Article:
Since President Vladimir Putin appointed Army-General Sergei Shoigu as Russia’s defense minister in November 2012, a number of subtle changes to the structure and organization of the Armed Forces indicate that the “Serdyukov reform”—a wide-ranging military reform program initiated by previous Defense Minister Anatoly Serdyukov—is no longer in vogue. These have ranged from reversing plans to civilianize military hospitals, reintroducing divisions to a “brigade-based” structure for the Ground Forces as well as instituting regular “surprise” inspection exercises to test combat readiness. However, in late May, Shoigu took an additional step that shows the present leadership of the defense ministry is dissatisfied with a key feature of his predecessor’s reforms: he ordered further adjustments to the system of combat training (Interfax, May 27). In other words, the Serdyukov-era approach to combat training is being modified.
The need to make drastic changes stems from a decision by former Defense Minister Serdyukov in 2009 to close more than 100 military training ranges, while under-investment in the surviving ranges has resulted in continued decay of their infrastructure. According to sources in the defense ministry, most of the remaining training ranges are no longer fit for use. “The infrastructure at most of the Russian army’s ranges is 80–90 percent out of date, and very few of the more than 100 regular shooting and training grounds are ready for the full extent of combat training,” an anonymous defense ministry source told Interfax (Interfax, June 8).
On May 25, Shoigu ordered a series of adjustments to combat training in the Armed Forces, linked to schedules and the planning of the programs. Shoigu referred to the results of the surprise inspection exercises as a means to justify this latest sign that the reform in place since 2009 is now subject to major revisions. Apparently a number of shortcomings in combat training were revealed during these exercises, unknown or ignored by the Serdyukov defense ministry. According to the first deputy defense minister, Army-General Arkady Bakhin, during a visit to Chebarkul in Central Military District (MD), commanders were instructed to modify training schedules and training objectives. This emerged empirically from the surprise inspection exercises, which revealed inadequate combat training planning in the “majority” of major commands, formations and units. Bakhin noted, “Very often, the commanders make decisions with respect to planning of combat training without taking into consideration personnel shortages. This leads to an improper allocation of training ammunition, excessive vehicle use, and wasteful expenditures of petroleum, oil and lubricants” (Interfax, May 27).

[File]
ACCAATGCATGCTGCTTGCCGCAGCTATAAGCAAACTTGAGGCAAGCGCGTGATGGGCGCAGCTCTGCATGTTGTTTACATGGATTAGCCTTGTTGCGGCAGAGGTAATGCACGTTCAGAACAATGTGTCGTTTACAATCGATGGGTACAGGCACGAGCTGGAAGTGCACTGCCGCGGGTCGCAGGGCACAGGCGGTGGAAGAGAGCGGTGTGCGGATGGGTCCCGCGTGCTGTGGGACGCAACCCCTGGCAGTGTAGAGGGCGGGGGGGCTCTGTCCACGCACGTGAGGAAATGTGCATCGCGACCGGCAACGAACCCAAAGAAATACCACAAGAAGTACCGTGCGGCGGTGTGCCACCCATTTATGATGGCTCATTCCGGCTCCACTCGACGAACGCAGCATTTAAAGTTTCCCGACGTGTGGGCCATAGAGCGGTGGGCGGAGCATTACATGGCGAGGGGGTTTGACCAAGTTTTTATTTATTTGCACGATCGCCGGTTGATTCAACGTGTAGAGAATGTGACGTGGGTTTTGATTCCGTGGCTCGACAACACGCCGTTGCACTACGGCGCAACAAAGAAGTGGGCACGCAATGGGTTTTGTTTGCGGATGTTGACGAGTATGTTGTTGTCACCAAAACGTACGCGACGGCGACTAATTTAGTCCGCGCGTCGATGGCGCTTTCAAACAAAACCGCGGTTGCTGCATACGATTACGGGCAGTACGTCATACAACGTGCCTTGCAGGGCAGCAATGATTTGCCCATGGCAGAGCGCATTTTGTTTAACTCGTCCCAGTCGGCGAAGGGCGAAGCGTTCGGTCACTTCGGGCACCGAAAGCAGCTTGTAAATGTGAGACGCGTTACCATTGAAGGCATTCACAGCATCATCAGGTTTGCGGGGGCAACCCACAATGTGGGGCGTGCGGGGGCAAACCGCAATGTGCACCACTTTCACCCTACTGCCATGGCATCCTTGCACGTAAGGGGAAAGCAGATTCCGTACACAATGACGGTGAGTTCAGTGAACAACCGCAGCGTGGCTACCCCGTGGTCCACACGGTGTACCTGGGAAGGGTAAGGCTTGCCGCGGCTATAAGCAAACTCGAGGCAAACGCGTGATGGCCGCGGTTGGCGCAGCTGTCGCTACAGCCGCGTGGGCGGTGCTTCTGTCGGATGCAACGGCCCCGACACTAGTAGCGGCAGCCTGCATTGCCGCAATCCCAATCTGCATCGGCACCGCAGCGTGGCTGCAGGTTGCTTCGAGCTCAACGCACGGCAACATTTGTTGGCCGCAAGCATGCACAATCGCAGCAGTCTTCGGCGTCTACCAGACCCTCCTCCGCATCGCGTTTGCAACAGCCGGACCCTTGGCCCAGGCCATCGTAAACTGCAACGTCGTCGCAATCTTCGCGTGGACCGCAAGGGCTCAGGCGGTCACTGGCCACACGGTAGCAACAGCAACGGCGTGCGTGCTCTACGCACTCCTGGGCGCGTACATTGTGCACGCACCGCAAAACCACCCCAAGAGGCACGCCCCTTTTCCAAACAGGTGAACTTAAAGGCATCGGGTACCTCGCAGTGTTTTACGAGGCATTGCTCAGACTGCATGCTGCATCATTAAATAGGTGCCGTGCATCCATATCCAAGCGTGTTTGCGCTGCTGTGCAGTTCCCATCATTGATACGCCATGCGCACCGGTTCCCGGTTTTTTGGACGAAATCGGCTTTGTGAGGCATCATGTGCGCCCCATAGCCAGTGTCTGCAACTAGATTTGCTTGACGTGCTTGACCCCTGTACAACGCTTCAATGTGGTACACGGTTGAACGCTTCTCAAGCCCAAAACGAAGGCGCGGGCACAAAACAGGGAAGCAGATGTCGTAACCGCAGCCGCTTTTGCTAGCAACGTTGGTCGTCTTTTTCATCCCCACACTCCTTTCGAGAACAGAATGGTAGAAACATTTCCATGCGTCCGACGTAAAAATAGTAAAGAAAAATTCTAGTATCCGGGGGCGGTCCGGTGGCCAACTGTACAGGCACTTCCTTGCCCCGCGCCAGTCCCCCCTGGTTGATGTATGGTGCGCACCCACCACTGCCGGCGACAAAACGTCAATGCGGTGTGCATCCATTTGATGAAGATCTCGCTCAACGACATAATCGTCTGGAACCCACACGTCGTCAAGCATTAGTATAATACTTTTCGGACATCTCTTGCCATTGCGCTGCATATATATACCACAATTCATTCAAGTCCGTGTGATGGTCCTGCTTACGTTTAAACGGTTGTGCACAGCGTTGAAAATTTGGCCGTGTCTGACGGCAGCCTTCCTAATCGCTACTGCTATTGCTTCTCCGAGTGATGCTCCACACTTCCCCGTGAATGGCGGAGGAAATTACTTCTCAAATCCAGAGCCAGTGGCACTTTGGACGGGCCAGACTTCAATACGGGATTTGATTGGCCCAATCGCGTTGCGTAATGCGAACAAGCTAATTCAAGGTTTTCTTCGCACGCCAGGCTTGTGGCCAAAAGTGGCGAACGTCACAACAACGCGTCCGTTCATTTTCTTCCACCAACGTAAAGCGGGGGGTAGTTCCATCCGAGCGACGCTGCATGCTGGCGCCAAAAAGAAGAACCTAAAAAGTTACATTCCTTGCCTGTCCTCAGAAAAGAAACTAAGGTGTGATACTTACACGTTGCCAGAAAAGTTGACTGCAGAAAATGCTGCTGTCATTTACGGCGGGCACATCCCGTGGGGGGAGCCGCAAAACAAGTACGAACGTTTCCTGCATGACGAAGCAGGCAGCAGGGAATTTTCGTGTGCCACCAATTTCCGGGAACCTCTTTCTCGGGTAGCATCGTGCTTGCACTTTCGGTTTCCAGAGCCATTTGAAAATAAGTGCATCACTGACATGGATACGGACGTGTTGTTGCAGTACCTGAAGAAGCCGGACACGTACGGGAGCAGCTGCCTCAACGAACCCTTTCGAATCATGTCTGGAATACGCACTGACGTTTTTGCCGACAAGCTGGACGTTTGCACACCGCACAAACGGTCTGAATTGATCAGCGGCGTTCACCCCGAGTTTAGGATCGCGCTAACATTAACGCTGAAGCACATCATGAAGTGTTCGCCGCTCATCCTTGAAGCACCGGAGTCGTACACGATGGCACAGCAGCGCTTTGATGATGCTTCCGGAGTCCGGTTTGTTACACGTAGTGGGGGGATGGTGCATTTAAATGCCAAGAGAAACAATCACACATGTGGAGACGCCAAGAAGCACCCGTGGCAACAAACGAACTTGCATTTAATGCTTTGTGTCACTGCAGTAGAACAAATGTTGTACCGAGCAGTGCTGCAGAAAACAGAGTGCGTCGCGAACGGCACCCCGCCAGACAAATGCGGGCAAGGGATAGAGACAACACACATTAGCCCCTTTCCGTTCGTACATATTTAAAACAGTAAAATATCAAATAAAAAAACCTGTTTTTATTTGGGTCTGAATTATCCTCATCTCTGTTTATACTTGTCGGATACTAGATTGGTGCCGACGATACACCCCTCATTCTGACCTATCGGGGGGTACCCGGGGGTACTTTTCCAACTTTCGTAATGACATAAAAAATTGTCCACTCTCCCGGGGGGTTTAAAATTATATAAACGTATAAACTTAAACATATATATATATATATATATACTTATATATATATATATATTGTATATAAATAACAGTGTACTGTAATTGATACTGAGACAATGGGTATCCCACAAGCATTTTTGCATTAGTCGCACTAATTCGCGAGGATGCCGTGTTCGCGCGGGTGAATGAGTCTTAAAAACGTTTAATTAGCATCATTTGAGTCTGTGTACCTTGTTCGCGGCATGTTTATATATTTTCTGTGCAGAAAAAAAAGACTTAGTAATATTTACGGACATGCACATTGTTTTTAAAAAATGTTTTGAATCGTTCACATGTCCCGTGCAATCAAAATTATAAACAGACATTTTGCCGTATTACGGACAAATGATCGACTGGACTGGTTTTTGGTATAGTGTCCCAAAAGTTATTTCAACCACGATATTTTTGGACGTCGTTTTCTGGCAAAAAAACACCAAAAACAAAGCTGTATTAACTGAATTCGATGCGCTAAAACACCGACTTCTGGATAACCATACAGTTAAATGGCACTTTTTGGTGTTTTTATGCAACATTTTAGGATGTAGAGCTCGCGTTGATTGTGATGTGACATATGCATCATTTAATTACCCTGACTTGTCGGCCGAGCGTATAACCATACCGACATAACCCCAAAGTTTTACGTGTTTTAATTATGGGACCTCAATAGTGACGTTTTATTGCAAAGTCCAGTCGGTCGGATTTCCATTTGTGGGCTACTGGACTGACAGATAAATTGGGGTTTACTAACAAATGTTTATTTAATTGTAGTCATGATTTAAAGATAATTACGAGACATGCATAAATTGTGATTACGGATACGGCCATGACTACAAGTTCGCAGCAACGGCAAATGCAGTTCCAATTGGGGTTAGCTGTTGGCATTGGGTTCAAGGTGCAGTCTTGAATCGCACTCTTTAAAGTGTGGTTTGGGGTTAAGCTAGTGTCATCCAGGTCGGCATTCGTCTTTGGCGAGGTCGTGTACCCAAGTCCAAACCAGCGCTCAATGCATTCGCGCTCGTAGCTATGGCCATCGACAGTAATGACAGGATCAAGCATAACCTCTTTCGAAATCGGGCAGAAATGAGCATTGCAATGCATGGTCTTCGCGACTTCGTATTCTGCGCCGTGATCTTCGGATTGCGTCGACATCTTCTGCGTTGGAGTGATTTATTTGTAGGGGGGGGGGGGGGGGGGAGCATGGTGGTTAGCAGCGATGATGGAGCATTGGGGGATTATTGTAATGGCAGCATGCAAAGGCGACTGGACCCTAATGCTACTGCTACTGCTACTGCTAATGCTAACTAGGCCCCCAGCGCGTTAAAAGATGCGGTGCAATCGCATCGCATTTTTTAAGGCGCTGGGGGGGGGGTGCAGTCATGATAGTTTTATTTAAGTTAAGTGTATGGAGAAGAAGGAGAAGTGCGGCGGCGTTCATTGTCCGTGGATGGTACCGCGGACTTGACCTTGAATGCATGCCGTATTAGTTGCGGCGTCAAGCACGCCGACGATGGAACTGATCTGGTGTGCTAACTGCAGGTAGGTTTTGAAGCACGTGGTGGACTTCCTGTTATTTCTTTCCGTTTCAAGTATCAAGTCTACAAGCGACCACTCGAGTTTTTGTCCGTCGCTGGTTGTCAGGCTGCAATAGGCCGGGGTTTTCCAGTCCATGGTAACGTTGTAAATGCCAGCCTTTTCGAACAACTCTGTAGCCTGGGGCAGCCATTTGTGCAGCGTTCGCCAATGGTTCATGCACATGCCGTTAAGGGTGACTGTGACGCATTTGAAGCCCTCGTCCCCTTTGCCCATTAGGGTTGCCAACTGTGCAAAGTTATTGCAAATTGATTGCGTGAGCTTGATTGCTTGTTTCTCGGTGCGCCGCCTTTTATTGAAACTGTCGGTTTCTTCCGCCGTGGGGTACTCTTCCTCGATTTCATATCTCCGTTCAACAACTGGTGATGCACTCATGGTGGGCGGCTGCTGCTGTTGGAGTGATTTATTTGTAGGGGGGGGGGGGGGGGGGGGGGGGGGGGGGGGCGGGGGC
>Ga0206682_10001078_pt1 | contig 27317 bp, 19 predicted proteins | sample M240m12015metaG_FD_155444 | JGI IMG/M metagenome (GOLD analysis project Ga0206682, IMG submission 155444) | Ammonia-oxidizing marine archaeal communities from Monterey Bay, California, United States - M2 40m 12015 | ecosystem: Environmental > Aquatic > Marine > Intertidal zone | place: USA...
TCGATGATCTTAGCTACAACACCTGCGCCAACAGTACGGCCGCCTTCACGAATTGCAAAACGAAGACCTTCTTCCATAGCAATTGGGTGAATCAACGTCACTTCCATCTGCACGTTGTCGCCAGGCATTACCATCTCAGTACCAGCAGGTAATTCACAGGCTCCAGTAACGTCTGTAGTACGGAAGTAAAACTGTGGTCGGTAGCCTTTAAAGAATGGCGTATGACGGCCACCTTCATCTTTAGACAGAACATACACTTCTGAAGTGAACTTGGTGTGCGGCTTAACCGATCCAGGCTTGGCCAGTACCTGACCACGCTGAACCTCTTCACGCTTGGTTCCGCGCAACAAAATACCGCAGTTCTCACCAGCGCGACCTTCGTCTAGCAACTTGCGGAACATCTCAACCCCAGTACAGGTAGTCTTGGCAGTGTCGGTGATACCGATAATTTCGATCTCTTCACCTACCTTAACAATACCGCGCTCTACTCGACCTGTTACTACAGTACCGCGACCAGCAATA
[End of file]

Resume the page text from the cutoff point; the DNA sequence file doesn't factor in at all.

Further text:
Bakhin’s comments are revealing, since he emphasized a direct link to the combat training schedules and the existing “personnel shortages.” This is important for a number of reasons. First, during the Serdyukov reform, senior defense officials constantly claimed that the newly formed Ground Forces brigades were “permanent readiness” formations ready to move within “one hour.” Of course it was already clear to commanders during military exercises in 2009 to 2012 that brigade personnel shortages could create unforeseen problems in the field. Additionally, under Shoigu, there is a new effort to “discover” that the brigades are undermanned and make corrections to combat training schedules accordingly. Bakhin’s argument, therefore, revolves around maintaining a “high intensity” program of combat training for units with 100 percent staff, and in units with shortfalls the burden must be reduced in order to avoid wasting resources. Bakhin also explained that commanders must work hard to receive and integrate “replacement personnel” to alleviate shortages and develop techniques to build unit cohesiveness in order to switch to a wartime table of organization and equipment; he specifically highlighted that the majority of platoon-level and battalion-level commanders are unfamiliar with these issues (Interfax, May 27).